Example #7:
From Barrelhouse Words: A Blues Dialect Dictionary by Stephen Calt [Google Books]
Page 60

Coonjine, my lady, coonjine
Mama don’t allow me to coonjine”
-The Black Hillbillies, Kunjine Baby, 1929

An obsolete dance enshrined in the eight bar ditty of the same or like name. The musical theme associated with it was excerpted in Gottschalk’s “Bamboula” (1847) and printed in Allen, Ware, and Garrison’s Slave Songs Of The United States (1867) as one of four Louisiana tunes “for a simple dance, a sort of minuet, called the Coonjai. By 1910 it had become a Black children’s dance and a beginner’s piano piece in the South. It’s original or prevalent name is in doubt; Little Brother Montgomery who learned it in 1910, stated that the dance/song was actually Coon Giant. As Kunjine it received its first recorded treatment, by Alan Lada in 1921. Puckett, who described it in 1925, as “a sort of Negro dance” done in Louisiana, rendered it as Coonjai, while Bessie Jones (of the Georgia Sea Isles) and Skip James recalled it as Coonshine.Cf DARE which relates it solely to a swaying gait.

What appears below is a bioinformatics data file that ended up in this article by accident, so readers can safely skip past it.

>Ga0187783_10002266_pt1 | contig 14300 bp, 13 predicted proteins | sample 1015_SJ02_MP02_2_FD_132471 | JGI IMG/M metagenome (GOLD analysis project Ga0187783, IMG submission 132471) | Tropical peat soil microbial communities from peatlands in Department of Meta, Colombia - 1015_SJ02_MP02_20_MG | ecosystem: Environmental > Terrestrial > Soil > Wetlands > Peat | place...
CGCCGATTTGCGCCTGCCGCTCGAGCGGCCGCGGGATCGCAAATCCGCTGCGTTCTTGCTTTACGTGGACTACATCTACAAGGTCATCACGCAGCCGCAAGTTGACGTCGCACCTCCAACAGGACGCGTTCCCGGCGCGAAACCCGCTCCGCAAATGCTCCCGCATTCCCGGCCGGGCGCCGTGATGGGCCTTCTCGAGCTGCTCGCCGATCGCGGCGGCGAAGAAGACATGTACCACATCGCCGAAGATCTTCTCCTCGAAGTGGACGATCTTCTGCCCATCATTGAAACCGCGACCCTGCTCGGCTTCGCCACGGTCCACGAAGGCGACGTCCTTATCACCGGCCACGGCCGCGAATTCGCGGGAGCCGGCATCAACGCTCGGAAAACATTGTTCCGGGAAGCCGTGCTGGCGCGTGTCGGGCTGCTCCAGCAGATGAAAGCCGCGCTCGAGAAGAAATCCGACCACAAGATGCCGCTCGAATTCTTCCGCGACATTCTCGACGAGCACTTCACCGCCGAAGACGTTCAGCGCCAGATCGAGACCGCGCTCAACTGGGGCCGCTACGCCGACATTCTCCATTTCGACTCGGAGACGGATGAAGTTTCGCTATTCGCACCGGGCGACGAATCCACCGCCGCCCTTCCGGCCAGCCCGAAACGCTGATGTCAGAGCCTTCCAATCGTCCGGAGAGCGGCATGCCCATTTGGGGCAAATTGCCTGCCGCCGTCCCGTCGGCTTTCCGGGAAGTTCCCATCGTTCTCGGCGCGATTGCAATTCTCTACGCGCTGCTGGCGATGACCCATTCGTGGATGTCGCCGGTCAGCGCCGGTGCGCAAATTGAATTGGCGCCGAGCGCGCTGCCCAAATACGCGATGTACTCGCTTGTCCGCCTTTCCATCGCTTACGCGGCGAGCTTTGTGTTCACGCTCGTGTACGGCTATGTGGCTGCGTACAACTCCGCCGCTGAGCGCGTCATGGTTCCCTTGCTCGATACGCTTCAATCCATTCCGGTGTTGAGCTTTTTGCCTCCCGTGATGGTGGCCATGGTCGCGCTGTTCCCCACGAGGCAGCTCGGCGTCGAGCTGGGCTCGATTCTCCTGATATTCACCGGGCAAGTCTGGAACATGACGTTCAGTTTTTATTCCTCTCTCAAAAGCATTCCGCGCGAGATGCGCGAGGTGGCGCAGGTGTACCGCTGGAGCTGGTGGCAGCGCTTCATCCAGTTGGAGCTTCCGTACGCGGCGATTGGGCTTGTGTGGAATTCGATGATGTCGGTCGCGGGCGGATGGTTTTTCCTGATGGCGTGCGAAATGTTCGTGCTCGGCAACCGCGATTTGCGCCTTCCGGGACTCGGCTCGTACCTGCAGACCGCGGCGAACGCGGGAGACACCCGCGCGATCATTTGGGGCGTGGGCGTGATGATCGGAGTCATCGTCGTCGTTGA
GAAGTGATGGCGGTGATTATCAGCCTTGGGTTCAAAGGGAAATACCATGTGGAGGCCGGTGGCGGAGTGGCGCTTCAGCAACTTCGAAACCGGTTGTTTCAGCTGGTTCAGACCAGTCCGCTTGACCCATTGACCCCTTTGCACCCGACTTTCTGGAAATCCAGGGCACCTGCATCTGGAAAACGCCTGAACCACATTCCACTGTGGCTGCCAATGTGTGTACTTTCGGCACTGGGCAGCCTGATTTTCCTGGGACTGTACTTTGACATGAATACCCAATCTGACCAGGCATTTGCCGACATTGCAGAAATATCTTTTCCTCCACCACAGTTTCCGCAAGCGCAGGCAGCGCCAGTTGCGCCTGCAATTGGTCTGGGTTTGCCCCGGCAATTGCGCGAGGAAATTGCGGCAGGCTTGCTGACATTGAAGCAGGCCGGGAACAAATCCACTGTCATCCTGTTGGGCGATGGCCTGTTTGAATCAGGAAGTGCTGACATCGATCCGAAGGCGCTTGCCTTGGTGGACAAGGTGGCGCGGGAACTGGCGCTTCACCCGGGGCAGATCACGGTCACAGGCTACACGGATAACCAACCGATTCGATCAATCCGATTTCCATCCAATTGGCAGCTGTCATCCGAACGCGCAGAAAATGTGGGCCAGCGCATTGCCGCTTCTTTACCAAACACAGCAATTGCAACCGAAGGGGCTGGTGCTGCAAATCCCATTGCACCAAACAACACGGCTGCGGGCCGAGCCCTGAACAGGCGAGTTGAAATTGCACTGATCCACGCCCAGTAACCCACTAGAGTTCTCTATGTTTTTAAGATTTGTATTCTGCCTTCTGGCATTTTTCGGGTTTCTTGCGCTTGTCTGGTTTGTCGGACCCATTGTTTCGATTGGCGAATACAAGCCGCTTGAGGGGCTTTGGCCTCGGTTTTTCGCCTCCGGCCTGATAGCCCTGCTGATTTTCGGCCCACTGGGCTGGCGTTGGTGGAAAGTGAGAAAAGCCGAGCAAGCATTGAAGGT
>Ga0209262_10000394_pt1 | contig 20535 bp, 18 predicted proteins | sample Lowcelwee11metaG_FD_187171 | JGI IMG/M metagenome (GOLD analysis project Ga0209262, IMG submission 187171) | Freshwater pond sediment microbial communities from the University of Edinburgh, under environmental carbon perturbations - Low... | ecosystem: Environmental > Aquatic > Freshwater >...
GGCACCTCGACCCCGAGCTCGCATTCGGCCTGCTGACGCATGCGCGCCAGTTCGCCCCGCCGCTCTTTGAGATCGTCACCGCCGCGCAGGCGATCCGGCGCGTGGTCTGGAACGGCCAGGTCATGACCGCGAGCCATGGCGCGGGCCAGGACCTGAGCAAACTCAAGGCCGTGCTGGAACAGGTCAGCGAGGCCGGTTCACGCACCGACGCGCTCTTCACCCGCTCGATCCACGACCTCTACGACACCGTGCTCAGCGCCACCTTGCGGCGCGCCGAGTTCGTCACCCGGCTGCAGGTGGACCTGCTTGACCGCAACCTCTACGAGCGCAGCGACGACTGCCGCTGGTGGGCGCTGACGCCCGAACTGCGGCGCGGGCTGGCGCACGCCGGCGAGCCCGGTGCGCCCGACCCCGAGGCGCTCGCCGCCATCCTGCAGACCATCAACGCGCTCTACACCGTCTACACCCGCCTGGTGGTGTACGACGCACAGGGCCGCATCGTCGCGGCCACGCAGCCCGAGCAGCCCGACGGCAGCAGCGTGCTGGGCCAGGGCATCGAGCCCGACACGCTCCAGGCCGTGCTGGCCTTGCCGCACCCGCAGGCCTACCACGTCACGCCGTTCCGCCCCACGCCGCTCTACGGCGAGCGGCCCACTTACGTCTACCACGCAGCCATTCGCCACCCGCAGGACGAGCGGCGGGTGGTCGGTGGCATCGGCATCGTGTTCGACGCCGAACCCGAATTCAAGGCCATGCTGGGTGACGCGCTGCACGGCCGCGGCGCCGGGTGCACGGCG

Example #8:
From Bessie Jones' and Bess Lomax Hawes' book Step It Down: Games, Plays, Songs, and Stories from the Afro-American Heritage ; p. 131-132

Coonshine, baby, coonshine
Coonshine on the sly,
Mama don't 'low me to coonshine,
Papa don't 'low me to try,
Onliest way I coonshine,
I coonshine on the sly.

Coonshine, baby, coonshine
Coonshine, baby, coonshine
Coonshine, baby, coonshine
Coonshine on the sly.

Someday I'm gonna coonshine,
Coonshine anyhow
Mama don't 'low me to coonshine,
Papa don't 'low me to try,
Onliest way I coonshine,
I coonshine on the sly.

Coonshine, baby, coonshine, etc.

When I get grown I’m gonna coonshine
Coonshine anyhow
Mama don't 'low me to coonshine,
Papa don't 'low me to try,
Onliest way I coonshine,
I coonshine on the sly
Coonshine, baby, coonshine
Coonshine, baby, coonshine
Coonshine, baby, coonshine
Coonshine anyhow
Bess Lomax Hawes wrote that she didn’t get a chance to see this dance, but from the song’s lyrics she gathered that people considered it to be a scandalous dance.
"I coonshine on the sly" means I sneak to do that dance; I secretely do that dance when no one is watching.

Thanks to all those who sung & danced the Coonjine.

Thanks also to those who are quoted in this post.

Thanks for visiting pancocojams.

Visitor comments are welcome.